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New SEC Guidance Provides Answers on Conflict Minerals Disclosures

April 9, 2014Articles

As the deadline approaches for publicly traded U.S. companies to file new conflict minerals reports, the Securities and Exchange Commission (SEC) has issued new guidance designed to help companies prepare the mandatory reports. Many companies have had questions about what the new conflict minerals rules mean to them, and the first of the reports required by the rules are due May 31, 2014. The new SEC guidance in the form of FAQs (available here) helps resolve several interpretive issues companies have been grappling with.

The Dodd-Frank Wall Street Reform and Consumer Protection Act required the SEC to promulgate rules regarding the use of conflict minerals by public companies. Conflict minerals are defined as four minerals – gold, cassiterite (tin), columbite-tantalite (tantalum), and wolframite (tungsten) – that are commonly mined in parts of central Africa and the mining of which has been used to fund armed conflict and human rights abuses. Publicly traded companies whose products include those four minerals must make a reasonable inquiry to determine whether the conflict minerals they used came from that region and, in some cases, file a report with the SEC.

If the minerals originated in the Democratic Republic of Congo or any adjoining countries or the source cannot be determined, companies must conduct additional due diligence and conduct an independent private sector audit of their supply chain. Many companies are far removed from the source of the conflict minerals used in their products and often use multiple minerals in some products, making the analysis complex and time consuming. Perhaps in recognition of the increased attention public companies are giving to these new disclosures as the reporting deadline approaches, the SEC has provided some new guidance.

The guidance provides answers in two key areas:

  • First, the SEC clarified how a company must handle multiple products or one product containing minerals from different sources, some of which cannot be determined. An audit is not required during the first two or four reporting years (depending on a company’s size) if a company cannot determine whether one of its products contain conflict minerals. However, without an audit of its process, a company that could not determine whether its products contain conflict minerals cannot describe any of its other products as conflict-mineral free.
  • Second, the SEC clarified who can perform the independent private sector audits (IPSA) required by the rules and what those audits must contain. The auditor does not need to be a certified public accountant but must perform the audit in accordance with Government Accountability Office standards. The audit does not need to assess the quality of the due diligence actually performed by a company but rather determine whether the due diligence described in the resulting report conforms to the nationally or internationally recognized due diligence framework the company was following and whether the reporting company actually followed the steps described in the report.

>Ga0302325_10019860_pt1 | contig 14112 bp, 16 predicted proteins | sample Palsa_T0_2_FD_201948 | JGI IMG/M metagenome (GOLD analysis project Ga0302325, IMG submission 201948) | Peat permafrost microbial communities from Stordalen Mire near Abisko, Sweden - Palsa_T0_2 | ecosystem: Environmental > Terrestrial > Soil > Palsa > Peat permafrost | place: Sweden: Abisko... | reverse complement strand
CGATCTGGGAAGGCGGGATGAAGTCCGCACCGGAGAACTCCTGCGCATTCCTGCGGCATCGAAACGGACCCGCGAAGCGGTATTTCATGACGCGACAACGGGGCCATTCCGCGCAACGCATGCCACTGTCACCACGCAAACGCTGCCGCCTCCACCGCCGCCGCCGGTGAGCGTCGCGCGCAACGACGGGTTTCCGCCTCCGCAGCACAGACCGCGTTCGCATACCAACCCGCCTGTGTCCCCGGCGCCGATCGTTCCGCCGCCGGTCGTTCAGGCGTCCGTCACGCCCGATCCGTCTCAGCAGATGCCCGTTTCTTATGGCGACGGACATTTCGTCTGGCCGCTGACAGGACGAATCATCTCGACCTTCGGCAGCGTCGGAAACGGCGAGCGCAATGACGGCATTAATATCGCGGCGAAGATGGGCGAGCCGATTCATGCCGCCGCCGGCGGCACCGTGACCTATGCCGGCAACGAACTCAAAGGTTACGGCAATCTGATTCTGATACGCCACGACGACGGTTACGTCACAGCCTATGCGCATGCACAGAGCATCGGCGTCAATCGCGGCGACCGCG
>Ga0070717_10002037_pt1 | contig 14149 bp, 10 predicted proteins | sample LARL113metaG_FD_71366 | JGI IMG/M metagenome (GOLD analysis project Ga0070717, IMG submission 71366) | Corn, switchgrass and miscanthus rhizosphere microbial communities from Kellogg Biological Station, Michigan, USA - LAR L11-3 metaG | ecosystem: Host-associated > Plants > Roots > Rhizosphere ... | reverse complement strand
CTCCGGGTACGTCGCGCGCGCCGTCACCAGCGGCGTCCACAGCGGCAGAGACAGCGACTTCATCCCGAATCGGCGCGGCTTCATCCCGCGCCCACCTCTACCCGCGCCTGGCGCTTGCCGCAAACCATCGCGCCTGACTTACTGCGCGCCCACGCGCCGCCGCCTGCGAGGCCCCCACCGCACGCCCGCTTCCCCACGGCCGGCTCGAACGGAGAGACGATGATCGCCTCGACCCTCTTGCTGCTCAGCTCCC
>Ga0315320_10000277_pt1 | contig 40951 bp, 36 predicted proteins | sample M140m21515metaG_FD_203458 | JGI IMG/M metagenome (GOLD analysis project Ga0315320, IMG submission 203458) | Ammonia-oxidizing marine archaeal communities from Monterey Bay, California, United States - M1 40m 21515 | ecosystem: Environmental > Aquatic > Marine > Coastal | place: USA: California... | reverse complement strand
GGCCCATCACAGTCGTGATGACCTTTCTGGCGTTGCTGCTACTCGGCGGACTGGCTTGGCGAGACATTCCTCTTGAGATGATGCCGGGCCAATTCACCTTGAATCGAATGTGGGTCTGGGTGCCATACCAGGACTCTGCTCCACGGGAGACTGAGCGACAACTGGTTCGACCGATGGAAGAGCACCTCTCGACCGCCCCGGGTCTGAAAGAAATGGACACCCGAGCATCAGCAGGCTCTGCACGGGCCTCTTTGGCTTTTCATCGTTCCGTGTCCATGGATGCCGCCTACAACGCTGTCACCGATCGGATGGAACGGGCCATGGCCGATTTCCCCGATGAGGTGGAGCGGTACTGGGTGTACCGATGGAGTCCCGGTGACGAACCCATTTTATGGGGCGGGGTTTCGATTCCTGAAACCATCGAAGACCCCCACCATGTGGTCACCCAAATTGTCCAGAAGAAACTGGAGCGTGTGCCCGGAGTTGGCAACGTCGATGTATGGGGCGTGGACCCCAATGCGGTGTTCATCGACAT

Below are the questions and answers the SEC released, grouped by topic:

Multiple Products or Products Containing Multiple Minerals

Question 14: If, after exercising due diligence on the source and chain of custody of its conflict minerals, an issuer determines that at least one of its products may be described as “DRC conflict undeterminable,” is the issuer required to obtain an IPSA of its Conflict Minerals Report during the temporary transition period (four years for smaller reporting companies and two years for all other issuers)? 

Answer: No.  The Commission stated in the adopting release that, during the transition period, issuers with products that may be described as “DRC conflict undeterminable” are not required to obtain an IPSA of their “Conflict Minerals Report.”  If any of an issuer’s products are “DRC conflict undeterminable” during this period, the issuer is not required to obtain an IPSA of its Conflict Minerals Report. 

Question 15: If an issuer does not obtain an IPSA of its Conflict Minerals Report because one of its products is “DRC conflict undeterminable,” may it describe any of its other products as “DRC conflict free” in its Conflict Minerals Report?

Answer: No.  An issuer is not required, under the rule, to describe any qualifying products as “DRC conflict free” in its Conflict Minerals Report.  The Commission stated in the adopting release, however, that an issuer may choose in its Conflict Minerals Report to describe its products with conflict minerals sourced from the DRC or its adjoining countries as “DRC conflict free” if the issuer is able to determine that the conflict minerals in those products did not finance or benefit armed groups in that region based on its due diligence.  The rule defines due diligence as including an IPSA of the Conflict Minerals Report.  Therefore, to be able to describe qualifying products in its Conflict Minerals Report as “DRC conflict free,” an issuer must have obtained an IPSA.